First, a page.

Data insights gained from the healthcare network can guide training and skills development.
Despite considerable progress in providing adequate healthcare to African citizens, the World Bank reports that 80 percent of Africans rely on public health facilities that often suffer from chronic shortages of medicines and skills. The World Health Organisation reports that half of all children under five who succumb to pneumonia, measles, tuberculosis and malaria live in Africa.
This means patients, doctors, specialists, researchers, hospitals, and clinics – in fact, the entire complex value network – needs to be made more coherent and collaborative across both the public and private sectors. And the bedrock of this coherence is data: quality shared and trusted data that is made available through effective and locally relevant technology platforms.
All human society is itself a vast network of people, families, neighbourhoods, cities, provinces, and countries, connected to each other by road, rail, air and sea links, by electricity grids, by telecommunications, and by water waste and reticulation grids. We are, at our core, a networked – and networking – social species.
Lately, the Fourth Industrial Revolution has enabled us to digitise these human networks by reducing each element within the network, as well as the interactions between different network elements, into data that can be collected, stored and analysed for insights that lead to value.
Examples of modern organisations doing this successfully abound, and many more have built networks that radically changes the economics, utility and convenience of life for billions of people around the world. The healthcare industry now faces the opportunity to exponentially improve its ability to secure positive patient outcomes if it can leverage its own networks. And the best way to do that – the only way, I would argue – is through technology.
Data insights gained from the healthcare network can also guide training and skills development to ensure healthcare professionals are equipped with the latest and most relevant medical theories and treatment information. This will hugely improve the delivery of patient care, especially in rural areas where access to information is often limited by poor connectivity or outdated technology.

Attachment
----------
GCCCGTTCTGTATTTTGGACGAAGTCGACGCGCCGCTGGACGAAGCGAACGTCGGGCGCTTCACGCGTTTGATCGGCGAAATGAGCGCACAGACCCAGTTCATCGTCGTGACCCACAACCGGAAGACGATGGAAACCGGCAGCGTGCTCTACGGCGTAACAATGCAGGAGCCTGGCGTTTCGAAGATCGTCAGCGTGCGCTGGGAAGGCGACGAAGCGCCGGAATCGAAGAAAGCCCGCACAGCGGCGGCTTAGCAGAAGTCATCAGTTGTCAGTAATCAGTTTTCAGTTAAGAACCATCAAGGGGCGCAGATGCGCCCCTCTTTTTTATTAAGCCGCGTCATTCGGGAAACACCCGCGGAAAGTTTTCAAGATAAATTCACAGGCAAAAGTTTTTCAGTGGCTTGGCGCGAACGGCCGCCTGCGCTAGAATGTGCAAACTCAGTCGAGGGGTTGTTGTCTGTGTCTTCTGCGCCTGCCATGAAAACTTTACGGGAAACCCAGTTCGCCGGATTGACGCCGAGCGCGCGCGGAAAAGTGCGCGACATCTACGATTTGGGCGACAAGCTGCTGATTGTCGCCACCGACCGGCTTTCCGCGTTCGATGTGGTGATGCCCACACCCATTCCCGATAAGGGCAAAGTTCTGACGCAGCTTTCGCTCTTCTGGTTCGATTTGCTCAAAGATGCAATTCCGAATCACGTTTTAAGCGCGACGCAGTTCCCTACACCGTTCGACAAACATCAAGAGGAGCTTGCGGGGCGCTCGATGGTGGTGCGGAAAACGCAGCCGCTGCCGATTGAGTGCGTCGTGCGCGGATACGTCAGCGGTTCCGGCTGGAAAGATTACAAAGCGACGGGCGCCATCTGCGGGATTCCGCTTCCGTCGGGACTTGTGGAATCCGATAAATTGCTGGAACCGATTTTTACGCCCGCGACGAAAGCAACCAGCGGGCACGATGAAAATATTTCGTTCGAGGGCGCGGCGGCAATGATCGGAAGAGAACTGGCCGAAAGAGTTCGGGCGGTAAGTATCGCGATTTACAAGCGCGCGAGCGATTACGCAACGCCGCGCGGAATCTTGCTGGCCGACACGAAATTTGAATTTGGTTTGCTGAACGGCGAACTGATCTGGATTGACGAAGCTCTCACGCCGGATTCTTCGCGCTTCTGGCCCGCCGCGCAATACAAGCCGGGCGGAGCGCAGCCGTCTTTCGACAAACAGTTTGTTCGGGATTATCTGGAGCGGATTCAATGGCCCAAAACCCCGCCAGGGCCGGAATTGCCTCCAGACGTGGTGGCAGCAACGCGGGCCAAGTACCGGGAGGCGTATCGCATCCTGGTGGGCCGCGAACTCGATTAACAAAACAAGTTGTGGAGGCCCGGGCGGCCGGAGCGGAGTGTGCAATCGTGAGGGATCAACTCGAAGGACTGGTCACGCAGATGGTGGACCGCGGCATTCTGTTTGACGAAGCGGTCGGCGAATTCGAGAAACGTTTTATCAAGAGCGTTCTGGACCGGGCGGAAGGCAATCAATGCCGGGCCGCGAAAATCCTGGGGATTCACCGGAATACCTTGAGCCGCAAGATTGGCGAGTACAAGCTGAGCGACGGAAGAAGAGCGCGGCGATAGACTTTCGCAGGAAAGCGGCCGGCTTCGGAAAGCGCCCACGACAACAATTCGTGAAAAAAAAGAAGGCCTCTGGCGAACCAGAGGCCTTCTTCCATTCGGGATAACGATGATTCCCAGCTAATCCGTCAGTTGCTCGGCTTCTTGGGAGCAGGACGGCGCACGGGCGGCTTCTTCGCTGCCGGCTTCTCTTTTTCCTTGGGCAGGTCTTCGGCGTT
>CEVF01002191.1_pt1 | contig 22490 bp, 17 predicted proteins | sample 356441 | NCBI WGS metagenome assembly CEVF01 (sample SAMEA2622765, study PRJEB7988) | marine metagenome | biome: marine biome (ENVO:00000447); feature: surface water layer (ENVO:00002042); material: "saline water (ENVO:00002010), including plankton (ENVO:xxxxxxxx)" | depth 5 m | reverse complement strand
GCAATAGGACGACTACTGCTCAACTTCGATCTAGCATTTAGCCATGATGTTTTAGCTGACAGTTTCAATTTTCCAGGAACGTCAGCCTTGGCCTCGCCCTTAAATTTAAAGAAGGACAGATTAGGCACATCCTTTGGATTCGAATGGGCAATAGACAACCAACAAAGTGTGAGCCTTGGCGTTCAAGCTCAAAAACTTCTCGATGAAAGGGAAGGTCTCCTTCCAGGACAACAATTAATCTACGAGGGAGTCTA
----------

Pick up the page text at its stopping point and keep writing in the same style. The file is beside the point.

Practical outcomes of bringing healthcare networks to life
When we combine the ability of networks to gather and connect data with tools such as machine learning to analyse data, we can start exploring ways networks can accelerate – or even automate – decision-making on behalf of network participants. This could have a transformative effect on the way healthcare professionals respond to outbreaks and epidemics by optimising the use of available resources, in real time, using actual on-the-ground data.
At an individual level, machine learning could also make cancer treatment more effective by identifying characteristics that help predict the effectiveness of a specific treatment for a specific patient. An oncologist could collate the results of all these tests, combine them with patient data and treatment results, and aggregate the data before machine learning algorithms are employed to discover which treatments are most effective. This way, you could reduce the amount of a treatment needed for a specific patient, as well as eliminate the occurrence of unnecessary dosages.
By pulling data from other sources within the healthcare network, such as data on localised genetic and environmental factors that could influence treatment effectiveness, healthcare providers suddenly increase the likelihood of ensuring a positive patient outcome exponentially. As sensor technologies become more commonly used, the data sets available to healthcare professionals will also increase exponentially.
However, without an appropriate technology platform that can collect, store, and analyse data in real time, healthcare providers will struggle to extract optimal value from the data sets.
Keep it local, relevant
In Africa, it is important to bear local technology limitations in mind. Even in the more developed markets such as South Africa, smartphone penetration is a lowly 40 percent. While this is likely to improve as the technology becomes more affordable, any technology-supported healthcare initiative must accommodate this lack of smartphone access.
Technology is not a solution in and of itself though. It is critical that the use of data in healthcare networks take cognisance of privacy and ethics over and above commercial interests. Care should also be taken of unintended consequences of technology implementation. For example, in the U.S., teen depression and suicide rates have increased dramatically since 2012, when smartphone penetration crossed the 50 percent mark.
As the digital transformation of the African continent picks up speed, new opportunities to improve the lives of all its citizens emerge. It is important that we start with a solid foundation – or network – that can integrate the various components of the healthcare value chain and deliver actionable insights and information to on-the-ground practitioners.